An abortion rights demonstrator

An abortion rights demonstrator holds a sign reading, "Abortion on demand and without apology" at a rally on June 24, 2022 in Detroit, Michigan.

(Photo: Emily Elconin/Getty Images)

Rights Advocates Urge Biden to Stop Stigmatizing 'Abortion on Demand'

"If Biden insists on hinging his entire campaign on abortion because it's more popular than he is, it would behoove him to actually use the messaging that we use to talk about abortion, without stigma," said one advocate.

Rights advocates on Thursday implored U.S. President Joe Biden to fully embrace the issue of reproductive justice in his 2024 reelection campaign, after Biden made his latest comments undermining the abortion rights movement and appearing to "apologize" for supporting it.

At a fundraiser in New York on Wednesday evening, the president reminded attendees of his Catholic faith and suggested that he wants firm limits on who can obtain abortion care and when.

"I'm a practicing Catholic," he said. "I don't want abortion on demand, but I thought Roe v. Wade was right."

It was not the first time the president has qualified his support for abortion rights—even telling a room of donors a year after the U.S. Supreme Court gutted reproductive freedom by overturning Roe that he wasn't "big on abortion"—and it provoked a number of questions from several advocates and journalists who have extensively covered the issue.

"If he's saying, 'I'm not for abortion on demand,' okay," Renee Bracey Sherman, an organizer and abortion storyteller, told Common Dreams. "So then are you saying that we need [to have] doctor panels that approve everyone's abortion? Are you saying that you support waiting periods... so you have to wait 24-48 hours before you get your abortion?"

"Abortion on demand: What is that?" she asked.

On social media, Rewire News Group senior reporter Garnet Henderson asked whether Biden believes an acceptable alternative to "abortion on demand" would be abortion "after a judge decides you deserve it? ... After state-mandated counseling? After driving hours from home? After almost dying?"

All of those scenarios happened when Roe was in place as right-wing state legislatures put restrictions on access, said Henderson, and have continued to happen since the ruling was overturned—raising the question of what, precisely, Biden believes abortion access should entail in the United States.

Bracey Sherman pointed out that Biden's latest remarks came just two weeks after the president's reelection campaign signaled that it would put abortion rights "front and center" ahead of the November election—a strategy it's likely employing because numerous polls have shown reproductive freedom to be broadly popular in the United States, including among people who share Biden's Catholic faith.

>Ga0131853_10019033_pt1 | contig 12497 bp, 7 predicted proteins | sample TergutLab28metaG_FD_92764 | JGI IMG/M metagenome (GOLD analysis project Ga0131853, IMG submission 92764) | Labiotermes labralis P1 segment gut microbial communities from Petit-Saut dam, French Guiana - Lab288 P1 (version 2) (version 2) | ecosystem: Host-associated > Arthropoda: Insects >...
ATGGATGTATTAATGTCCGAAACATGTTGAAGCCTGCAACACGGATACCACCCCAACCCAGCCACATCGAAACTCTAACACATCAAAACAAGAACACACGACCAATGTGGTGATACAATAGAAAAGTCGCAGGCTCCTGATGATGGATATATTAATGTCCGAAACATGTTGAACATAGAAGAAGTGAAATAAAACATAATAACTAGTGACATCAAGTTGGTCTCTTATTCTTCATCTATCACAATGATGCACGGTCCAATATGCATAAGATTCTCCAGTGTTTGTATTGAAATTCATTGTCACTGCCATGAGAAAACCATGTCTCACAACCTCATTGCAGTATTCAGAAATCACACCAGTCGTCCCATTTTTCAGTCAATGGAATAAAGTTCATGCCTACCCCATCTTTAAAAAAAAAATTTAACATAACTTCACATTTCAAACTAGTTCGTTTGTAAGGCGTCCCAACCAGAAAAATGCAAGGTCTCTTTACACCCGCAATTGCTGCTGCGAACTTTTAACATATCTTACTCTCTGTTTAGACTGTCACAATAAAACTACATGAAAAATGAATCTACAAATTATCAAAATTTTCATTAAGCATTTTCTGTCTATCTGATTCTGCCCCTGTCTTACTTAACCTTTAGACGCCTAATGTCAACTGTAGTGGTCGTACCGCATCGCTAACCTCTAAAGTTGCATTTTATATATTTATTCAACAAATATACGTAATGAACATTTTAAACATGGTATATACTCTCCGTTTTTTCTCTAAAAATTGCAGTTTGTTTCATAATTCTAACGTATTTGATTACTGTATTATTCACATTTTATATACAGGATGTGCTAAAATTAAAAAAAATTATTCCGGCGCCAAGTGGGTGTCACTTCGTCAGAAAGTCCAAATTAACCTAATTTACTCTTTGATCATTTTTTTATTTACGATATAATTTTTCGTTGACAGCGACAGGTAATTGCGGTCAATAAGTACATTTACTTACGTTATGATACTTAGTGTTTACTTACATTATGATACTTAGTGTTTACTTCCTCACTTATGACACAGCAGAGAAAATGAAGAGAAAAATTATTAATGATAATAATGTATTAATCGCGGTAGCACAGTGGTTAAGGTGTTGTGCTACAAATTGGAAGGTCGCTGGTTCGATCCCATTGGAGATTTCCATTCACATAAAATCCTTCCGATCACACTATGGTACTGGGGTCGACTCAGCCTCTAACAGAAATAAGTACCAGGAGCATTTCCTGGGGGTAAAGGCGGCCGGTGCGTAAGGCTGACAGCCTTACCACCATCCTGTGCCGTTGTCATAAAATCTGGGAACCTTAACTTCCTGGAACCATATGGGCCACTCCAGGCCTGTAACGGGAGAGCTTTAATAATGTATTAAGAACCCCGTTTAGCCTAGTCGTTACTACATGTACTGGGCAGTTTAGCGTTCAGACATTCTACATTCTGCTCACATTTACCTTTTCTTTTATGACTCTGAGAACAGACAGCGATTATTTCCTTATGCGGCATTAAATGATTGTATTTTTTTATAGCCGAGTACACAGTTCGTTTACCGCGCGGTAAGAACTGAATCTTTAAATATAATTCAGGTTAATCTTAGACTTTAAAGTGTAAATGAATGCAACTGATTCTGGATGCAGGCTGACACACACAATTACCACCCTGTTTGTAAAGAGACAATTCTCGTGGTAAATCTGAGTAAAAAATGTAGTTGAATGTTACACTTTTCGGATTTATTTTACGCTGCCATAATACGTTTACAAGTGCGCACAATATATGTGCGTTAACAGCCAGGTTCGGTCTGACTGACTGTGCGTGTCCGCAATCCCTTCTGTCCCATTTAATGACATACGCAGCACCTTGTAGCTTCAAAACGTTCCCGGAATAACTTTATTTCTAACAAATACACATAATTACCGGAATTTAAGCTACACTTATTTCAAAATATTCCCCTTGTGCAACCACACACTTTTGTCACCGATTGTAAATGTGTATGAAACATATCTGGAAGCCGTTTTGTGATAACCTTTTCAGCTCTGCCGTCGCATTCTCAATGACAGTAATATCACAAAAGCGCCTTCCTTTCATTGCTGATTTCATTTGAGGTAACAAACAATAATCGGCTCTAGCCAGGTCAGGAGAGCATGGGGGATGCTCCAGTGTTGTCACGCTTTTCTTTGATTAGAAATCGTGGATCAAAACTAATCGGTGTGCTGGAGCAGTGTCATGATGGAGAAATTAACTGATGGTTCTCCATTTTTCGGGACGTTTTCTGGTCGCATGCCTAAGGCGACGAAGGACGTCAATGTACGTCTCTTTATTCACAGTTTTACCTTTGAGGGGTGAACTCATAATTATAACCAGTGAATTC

"For the first two years of his administration he didn't want to talk about it at all," Bracey Sherman told Common Dreams. "And then when it started winning by higher margins than he could than he could ever dream of, then he wanted to start clinging himself to abortion."

A poll taken by the Public Religion Research Institute in 2022 found that 64% of Americans believed abortion should be legal in "most or all cases," and a survey by Pew Research in 2020 showed that 56% of Catholics believed the same.

Instead of listening to those polls, said Bracey Sherman, "Biden is listening to his campaign advisers who are giving him outdated information that is based in stigma and not the reality of how this country feels about abortion."

"There has been, for a long time, this idea in politics that in order to talk about abortion, you have to apologize for it," she added. "'I believe that abortion [should be] safe, legal, and rare. I support abortion, but I apologize for it.' That it is this thing that you shouldn't be really outwardly supportive of."

"Political advisers are catering to his personal discomfort with [abortion]," she said, "instead of giving him some authentic talking points where he could just say: 'Look, I've evolved on this issue a lot, but at the end of the day, my personal feelings should not matter. This is healthcare, and people who need abortions deserve access.' He's trying to seem as if he's not 'extreme' on abortion, whatever that means. And in doing that, he actually says a lot of things that are extremely out of touch and unhelpful for this moment."

As Jeet Heer wrote in The Nation on Friday, the president's ambivalence on a highly mobilizing issue for Democrats could come at a cost, with 43% of Independent women saying in one recent poll that they "weren't sure what Democrats' position on abortion was."

Bracey Sherman noted that some Democratic lawmakers have listened closely to the reproductive justice movement and affirmatively pushed for an expansion of abortion rights without qualifying their support.

Last year Rep. Ayanna Pressley (D-Mass.) introduced the Abortion Justice Act, which would demand federal investments in abortion care, require insurers to cover care, and protect providers and patients from criminalization.

"I would love to see the president embrace that," said Bracey Sherman.

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